This essay is part of a larger cross-genre work on the watershed of Loves Creek, just east of Knoxville, Tennessee. The watershed is about sixty square miles, a rolling and hillbound countryside quickly shifting from rural to suburban.

The waters of Loves Creek run beside a school.

I’ve gone there at night, sitting near the road, listening to the trickle of the creek, and wondering about the students. Across the streamway from the fancy, newfangled building, there’s a gazebo, broad and virtually abandoned except for the junior-highers who come to sit, rewarded at last with the barest gesture towards being out of doors.

I wonder about them, about their waterside lives within the system we have built for them. Tennis shoes and recycled eighties fashions blend with newly cogent self-awareness, hormonal imbalance, and acne. Their feet grow too large before their bodies catch up, a blessing that prevents them, mostly, from falling over. They spend the day heaped together in an Irish stew of adolescence, sequestered away from the regular continuum of age. It’s a structure dependent on the idea that twelve-year-olds, say, are generally similar when it comes to cognizance. The idea is mostly correct, but what about the times when it’s not?

Moreover, junior high, or middle school, functions as the time when we, as a race of beings, begin to educate ourselves away from play and from applied knowledge. Junior-highers get stuffed into a building where they can breathe filtered air, walk on waxed tile floors, and eat food so far removed from its farm-grown origin as to make real meat and vegetables seem alien, exhibits for field trips.

Why do they do this? What is the point, surrounded by the Tennessee hills, of spending the whole day indoors in an environment so mentally sterile as to stifle real life? “Nature is never spent,” wrote Gerard Manley Hopkins. “The dearest freshness lives deep down things.” So why keep the kids away from it? We answer: schoolwork.

Of course, rather than being done by them, the schoolwork has effectively been done to them, for they are no longer allowed to play. When a few teachers, out of pity and understanding, bring them outside, it seems almost as though the kids have forgotten how. They hardly run or chase each other, and indeed are discouraged from doing so. They certainly don’t dig into the dirt and imagine anything. If they move at all, they walk in circles on tracks like convicts in a prison yard. Fairies, fairy houses, and even mighty pirate forts have been stomped out by industrial education. Don’t look out of the window, the teachers must repeat; attend to your books, your screens.

Yes, don’t look out there. Nothing can be learned from imagining the local past, from embodying the history of those who came before—which, in the case of eastern Knox County, means imagining someone trying roadless to wrangle a wagon down and then up the creek embankments, all to stay alive by finding a farmable patch of ground. This, or someone even more specific. What could be gained by contemplating the Swiss immigrant whose grist mill once served both Union and Confederate troops just a few hundred yards away? Or the old veteran general mysteriously murdered near his home in 1862, just two miles east? No, don’t look out the window. No knowledge, surely, lies in considering the nearby lives of bygone peoples some wooden-souled president sent weeping into the west in the 1830s. Don’t look out the window. Who could learn from watching turkeys gaggle and strut over the unused football field and un-pistoled track? There is no education in the groves of acer rubrum, of quercus alba, spitting keys on the wind and laying a carpet of acorn mast. MIDI can now send computer commands via sonic pitches; what more is there to learn by giving ear to birdsong?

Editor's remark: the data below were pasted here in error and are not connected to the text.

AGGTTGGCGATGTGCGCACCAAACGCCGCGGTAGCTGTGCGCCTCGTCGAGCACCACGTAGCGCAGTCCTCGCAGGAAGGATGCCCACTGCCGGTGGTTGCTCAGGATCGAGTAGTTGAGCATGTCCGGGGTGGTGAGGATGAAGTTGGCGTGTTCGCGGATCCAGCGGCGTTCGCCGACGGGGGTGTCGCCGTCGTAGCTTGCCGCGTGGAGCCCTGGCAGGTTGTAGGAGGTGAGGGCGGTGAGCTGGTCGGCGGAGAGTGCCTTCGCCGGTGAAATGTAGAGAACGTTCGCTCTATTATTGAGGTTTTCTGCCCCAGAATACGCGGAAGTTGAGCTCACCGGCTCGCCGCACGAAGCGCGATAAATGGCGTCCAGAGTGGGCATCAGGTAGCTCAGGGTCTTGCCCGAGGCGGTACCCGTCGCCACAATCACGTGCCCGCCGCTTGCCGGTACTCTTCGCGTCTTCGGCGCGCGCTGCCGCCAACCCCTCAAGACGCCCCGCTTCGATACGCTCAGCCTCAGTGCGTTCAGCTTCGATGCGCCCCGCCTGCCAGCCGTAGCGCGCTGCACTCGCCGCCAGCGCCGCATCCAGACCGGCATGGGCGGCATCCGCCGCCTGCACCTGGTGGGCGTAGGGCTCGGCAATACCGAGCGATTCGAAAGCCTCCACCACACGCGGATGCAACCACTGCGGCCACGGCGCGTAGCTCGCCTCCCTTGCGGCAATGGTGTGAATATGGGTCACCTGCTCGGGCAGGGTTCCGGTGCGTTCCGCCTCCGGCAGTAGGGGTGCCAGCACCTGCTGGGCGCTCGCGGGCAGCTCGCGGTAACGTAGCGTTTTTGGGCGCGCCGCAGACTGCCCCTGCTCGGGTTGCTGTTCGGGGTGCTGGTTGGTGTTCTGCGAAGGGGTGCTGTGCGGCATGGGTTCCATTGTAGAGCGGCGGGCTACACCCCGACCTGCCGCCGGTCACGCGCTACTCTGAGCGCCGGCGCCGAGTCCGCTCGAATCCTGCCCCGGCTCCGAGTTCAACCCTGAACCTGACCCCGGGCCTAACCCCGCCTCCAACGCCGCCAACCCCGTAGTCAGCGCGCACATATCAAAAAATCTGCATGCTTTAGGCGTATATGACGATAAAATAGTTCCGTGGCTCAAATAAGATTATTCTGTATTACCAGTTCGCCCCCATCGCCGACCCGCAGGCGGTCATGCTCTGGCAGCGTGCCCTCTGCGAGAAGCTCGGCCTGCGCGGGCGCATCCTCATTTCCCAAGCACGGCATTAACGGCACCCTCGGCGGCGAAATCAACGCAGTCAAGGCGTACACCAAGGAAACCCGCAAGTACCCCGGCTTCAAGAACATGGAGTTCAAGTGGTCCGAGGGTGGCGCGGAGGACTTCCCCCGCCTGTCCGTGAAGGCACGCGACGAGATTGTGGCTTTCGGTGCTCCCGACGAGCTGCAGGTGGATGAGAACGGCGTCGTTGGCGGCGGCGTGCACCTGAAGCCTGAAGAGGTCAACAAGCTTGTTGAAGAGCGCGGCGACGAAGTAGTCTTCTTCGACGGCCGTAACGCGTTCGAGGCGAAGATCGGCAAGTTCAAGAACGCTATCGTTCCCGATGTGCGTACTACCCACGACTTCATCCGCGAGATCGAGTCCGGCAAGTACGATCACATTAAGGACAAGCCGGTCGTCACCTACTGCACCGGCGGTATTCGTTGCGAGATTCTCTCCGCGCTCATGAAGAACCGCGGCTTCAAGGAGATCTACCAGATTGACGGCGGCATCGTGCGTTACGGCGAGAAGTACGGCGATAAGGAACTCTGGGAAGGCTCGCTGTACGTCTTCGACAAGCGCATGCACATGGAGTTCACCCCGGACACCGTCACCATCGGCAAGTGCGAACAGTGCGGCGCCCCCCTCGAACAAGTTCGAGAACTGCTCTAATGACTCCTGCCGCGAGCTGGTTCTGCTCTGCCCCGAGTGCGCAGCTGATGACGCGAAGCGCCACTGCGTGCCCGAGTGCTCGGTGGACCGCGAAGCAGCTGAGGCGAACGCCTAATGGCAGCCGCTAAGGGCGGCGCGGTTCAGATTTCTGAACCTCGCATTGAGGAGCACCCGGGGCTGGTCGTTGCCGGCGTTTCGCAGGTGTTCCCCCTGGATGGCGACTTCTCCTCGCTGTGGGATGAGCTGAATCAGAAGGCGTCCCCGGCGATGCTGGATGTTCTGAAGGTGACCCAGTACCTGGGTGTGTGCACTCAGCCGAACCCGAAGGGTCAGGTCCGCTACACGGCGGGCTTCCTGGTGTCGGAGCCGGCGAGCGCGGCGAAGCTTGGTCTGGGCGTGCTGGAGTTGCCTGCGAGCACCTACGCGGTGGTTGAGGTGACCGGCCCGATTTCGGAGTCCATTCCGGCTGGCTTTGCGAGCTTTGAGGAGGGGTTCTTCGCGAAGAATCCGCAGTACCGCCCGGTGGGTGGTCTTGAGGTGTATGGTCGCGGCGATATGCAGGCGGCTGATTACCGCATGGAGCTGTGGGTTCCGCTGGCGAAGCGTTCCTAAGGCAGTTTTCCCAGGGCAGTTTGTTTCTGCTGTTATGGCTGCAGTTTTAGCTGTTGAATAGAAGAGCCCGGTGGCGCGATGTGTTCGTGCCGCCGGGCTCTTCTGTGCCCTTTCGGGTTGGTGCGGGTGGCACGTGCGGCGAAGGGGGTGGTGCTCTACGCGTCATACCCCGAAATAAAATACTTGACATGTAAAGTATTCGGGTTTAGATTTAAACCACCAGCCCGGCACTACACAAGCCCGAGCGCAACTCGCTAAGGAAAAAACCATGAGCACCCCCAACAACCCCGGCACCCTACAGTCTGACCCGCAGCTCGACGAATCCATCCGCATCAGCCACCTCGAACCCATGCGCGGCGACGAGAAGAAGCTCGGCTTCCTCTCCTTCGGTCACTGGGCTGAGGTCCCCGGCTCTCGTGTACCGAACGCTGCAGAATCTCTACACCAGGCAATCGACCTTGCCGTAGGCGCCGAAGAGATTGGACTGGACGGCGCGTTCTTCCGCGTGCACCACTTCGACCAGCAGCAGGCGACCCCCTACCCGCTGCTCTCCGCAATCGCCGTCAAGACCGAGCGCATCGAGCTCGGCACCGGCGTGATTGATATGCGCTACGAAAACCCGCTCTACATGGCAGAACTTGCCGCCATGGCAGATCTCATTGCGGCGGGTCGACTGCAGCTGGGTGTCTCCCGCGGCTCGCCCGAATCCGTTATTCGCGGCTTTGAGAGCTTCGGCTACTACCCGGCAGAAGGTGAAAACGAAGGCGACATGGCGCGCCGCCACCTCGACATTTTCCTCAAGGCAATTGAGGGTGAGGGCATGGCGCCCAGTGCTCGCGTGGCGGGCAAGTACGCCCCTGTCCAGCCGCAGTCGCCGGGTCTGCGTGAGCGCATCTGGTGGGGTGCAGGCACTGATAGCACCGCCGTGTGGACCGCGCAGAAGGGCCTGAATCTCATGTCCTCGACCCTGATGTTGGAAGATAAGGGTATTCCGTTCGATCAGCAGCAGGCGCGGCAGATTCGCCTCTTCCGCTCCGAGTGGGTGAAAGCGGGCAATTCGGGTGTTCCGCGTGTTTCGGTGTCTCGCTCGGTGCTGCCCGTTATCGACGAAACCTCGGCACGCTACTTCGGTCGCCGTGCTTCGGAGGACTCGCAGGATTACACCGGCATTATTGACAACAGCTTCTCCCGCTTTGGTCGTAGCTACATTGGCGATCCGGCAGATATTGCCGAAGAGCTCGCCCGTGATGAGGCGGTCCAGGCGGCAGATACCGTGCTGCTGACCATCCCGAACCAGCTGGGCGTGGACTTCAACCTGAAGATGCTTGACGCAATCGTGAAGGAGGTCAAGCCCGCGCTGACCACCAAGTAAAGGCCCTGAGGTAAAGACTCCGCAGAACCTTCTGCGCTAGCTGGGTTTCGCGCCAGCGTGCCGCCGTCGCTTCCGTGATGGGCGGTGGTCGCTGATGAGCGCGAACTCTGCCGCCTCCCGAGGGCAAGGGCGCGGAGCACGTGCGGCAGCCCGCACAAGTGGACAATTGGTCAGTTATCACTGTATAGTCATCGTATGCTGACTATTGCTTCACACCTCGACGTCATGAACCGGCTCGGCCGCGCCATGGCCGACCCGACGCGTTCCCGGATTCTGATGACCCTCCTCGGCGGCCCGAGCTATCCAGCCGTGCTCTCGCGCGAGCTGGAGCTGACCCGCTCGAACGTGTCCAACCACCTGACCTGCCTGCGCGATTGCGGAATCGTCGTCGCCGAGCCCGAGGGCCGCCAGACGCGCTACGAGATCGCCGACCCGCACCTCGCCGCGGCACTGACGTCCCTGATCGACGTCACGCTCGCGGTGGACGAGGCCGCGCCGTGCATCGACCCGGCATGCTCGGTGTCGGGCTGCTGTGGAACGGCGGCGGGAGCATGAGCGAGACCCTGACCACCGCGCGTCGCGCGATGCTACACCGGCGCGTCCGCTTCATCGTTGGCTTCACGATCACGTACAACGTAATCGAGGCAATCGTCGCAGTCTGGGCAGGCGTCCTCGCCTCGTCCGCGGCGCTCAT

It isn’t all this bad. I know the teachers there. They understand the children much better than the system they work for, and they fight the system in small ways when they can. A science teacher recently got his class outside for a bit of perspective on the solar system. A scale model involved things like a marble and a peppercorn being more than a football field away from each other. Such is the awesome power of gravity in spacetime. Meanwhile, the students were brought outside, where their study could become more connected to life. The unspent beauty of nature that Hopkins saw has much to teach us even if we’re not always paying attention.

But paying attention is always better.

After hours, in the dark of night, the high windows now mirror down on the stream through leaves, even architecture as unflavored as modernity having no skill to flee the bending of water, the shadowplay contrast. Some child will sit here, stealing a moment’s thought from the tyrant called algebra, the bullies with their bulging cheeks and sallow foreheads, the oncoming void of puberty.

  Gazebo Prayer

  Oh, God, may this be a place
      of consideration.
  It is shade.
  It is respite
      amid all impossibilities
      of adolescence.
  Oh, Holy Maker,
      may it be so.
  Besides all that is wrong—
      the interstate’s endless cussing,
      the brakedust smell,
      looming tests lacking perspective,
      the self newly at war—
  may some child find a peace here,
  a signature in the willow crosshatchings
  calling out your name
      like longed-for escape.
  This white building,
      plastic and aluminum,
     	 is here.
  If it speaks not Your name,
  it speaks nothing.
  So may it speak.